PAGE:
Thursday, October 16, 2008

Free Stuff for Doctors

We had a discussion today of whether we as veterinarians should take free pens, lunches, and other stuff from pharmaceutical reps. The moderators obviously thought that these freebies would influence our decisions. I guess the thought is that we would be distracted with the gifts and not look at the research. Are we that dumb? I understand how it can help doctors recognize these drugs/companies names, but I don't think I would blindly start prescribing the drugs because of a pen. I think the big things like vacations may instill a feeling of obligation to support that company, but I grab pens whenever I see them.

One good point that was brought up was that we need to be aware of what we advertise. By this I mean, what are our clients and the general public seeing written on our pens, notepads, shirts, or whatever? I have a Hill's backpack and I actually do support Hill's, but if it said Purina on it, I would probably still use it because it's a good backpack. However, I don't think a veterinarian should advertise companies that they wouldn't recommend. I think a lot of people accidentally advertise companies by using free stuff.

As a side note, the comment was made about making MSU a no free lunch (and other gifts) zone. However, companies like Hill's provide a lot of free gifts to the students, discounted food, money for orientation activities, and even money for student tutors. Taking away this stuff would make vet school a lot less enjoyable.

Tuesday, October 7, 2008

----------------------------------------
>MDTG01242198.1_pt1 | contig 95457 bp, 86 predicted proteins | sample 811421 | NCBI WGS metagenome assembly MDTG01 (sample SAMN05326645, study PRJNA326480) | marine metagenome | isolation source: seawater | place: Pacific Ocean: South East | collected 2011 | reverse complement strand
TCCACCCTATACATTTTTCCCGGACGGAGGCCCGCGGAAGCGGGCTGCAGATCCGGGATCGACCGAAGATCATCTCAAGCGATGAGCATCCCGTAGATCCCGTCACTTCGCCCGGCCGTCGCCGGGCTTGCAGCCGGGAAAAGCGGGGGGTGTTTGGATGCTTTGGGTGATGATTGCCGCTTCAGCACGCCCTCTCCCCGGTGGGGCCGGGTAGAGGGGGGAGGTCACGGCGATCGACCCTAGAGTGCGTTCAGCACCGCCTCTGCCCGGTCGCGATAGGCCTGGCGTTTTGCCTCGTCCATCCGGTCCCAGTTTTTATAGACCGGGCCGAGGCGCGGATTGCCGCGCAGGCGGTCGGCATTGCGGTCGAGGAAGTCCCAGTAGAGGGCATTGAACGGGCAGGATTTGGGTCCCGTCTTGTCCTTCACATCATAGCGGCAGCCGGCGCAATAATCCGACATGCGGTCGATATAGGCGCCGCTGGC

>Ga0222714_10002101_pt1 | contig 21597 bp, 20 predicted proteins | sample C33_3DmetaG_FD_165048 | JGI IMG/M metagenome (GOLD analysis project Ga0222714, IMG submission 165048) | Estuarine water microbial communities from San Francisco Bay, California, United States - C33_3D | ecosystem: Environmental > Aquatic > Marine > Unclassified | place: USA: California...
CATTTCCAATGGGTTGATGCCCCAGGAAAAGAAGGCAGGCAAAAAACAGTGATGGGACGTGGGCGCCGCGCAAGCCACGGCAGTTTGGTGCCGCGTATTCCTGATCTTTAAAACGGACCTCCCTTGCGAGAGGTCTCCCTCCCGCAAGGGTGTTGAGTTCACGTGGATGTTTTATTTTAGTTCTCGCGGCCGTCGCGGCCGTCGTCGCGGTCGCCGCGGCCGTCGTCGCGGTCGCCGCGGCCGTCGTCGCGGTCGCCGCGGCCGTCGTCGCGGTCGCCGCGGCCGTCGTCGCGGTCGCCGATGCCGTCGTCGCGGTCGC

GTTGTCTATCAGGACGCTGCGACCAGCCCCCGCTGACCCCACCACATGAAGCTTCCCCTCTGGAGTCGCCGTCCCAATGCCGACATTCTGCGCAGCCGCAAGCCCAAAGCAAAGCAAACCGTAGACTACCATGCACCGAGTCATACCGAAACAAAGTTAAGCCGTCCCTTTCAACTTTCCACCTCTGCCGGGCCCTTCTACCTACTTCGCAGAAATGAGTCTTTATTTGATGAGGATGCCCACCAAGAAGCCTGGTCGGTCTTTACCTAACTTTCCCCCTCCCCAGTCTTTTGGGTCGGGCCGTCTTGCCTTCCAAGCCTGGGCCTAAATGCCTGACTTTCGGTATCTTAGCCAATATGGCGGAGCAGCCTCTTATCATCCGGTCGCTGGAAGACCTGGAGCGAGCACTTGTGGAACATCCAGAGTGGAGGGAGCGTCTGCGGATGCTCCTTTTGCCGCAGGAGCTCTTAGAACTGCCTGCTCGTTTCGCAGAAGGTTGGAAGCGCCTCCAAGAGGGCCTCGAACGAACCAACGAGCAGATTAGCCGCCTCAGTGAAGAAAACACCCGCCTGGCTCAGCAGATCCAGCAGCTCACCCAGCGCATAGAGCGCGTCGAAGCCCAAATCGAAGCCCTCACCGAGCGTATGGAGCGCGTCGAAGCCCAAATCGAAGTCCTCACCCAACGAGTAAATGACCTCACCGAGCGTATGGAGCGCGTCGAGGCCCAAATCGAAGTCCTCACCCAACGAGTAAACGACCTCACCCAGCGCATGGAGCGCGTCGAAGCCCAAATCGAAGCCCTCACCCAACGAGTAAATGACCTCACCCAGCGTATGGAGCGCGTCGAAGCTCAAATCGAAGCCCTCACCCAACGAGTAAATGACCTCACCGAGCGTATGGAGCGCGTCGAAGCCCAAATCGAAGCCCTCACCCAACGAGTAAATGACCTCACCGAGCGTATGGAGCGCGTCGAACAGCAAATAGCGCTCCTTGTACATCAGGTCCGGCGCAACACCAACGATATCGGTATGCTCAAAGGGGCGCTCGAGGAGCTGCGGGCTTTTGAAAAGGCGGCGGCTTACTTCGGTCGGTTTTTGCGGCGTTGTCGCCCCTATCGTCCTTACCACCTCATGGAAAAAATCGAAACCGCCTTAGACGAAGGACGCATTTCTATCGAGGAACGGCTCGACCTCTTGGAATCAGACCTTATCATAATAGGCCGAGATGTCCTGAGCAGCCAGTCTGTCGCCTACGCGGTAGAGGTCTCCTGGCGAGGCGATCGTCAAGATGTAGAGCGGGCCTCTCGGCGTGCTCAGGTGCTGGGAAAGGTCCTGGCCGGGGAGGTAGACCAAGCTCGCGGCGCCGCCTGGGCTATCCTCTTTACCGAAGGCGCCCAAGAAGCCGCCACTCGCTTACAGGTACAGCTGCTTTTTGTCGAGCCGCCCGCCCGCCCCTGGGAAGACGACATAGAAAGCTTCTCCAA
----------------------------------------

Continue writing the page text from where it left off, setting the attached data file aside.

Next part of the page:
Avoiding Studying

I have an anatomy exam tomorrow, but I do not feel like studying anymore. I just had my animal handling practical, which was a complete waste of time. I had to halter a sheep, tie a knot, pretend to draw blood, get a heart rate, find lymph nodes, and give a body condition score to the sheep. All of which took about 7 minutes with me taking my time. It took me longer to get to the farm!
Today we had another prime example of a student asking a question that was so far below the professor's intelligence that he couldn't answer it. It's kinda sad when the professor spends 5-10 minutes trying to answer the question and he starts talking about stuff that is unrelated to the student's question. This does provide some entertainment during the class, but it also gets frustrating very quickly because it seems that the right sentence would answer the question and the fact that the student should understand the material because it was covered on our first test. This is just a reminder to really smart people to actually listen to the question and don't be tricked if the question seems dumb. To everyone else: don't ask your questions before you've looked in your notes.
It looks like week 7 of vet school is when you become sick of studying. I know I should study for anatomy, but I probably know enough to pass the tests tomorrow. OK, back to studying.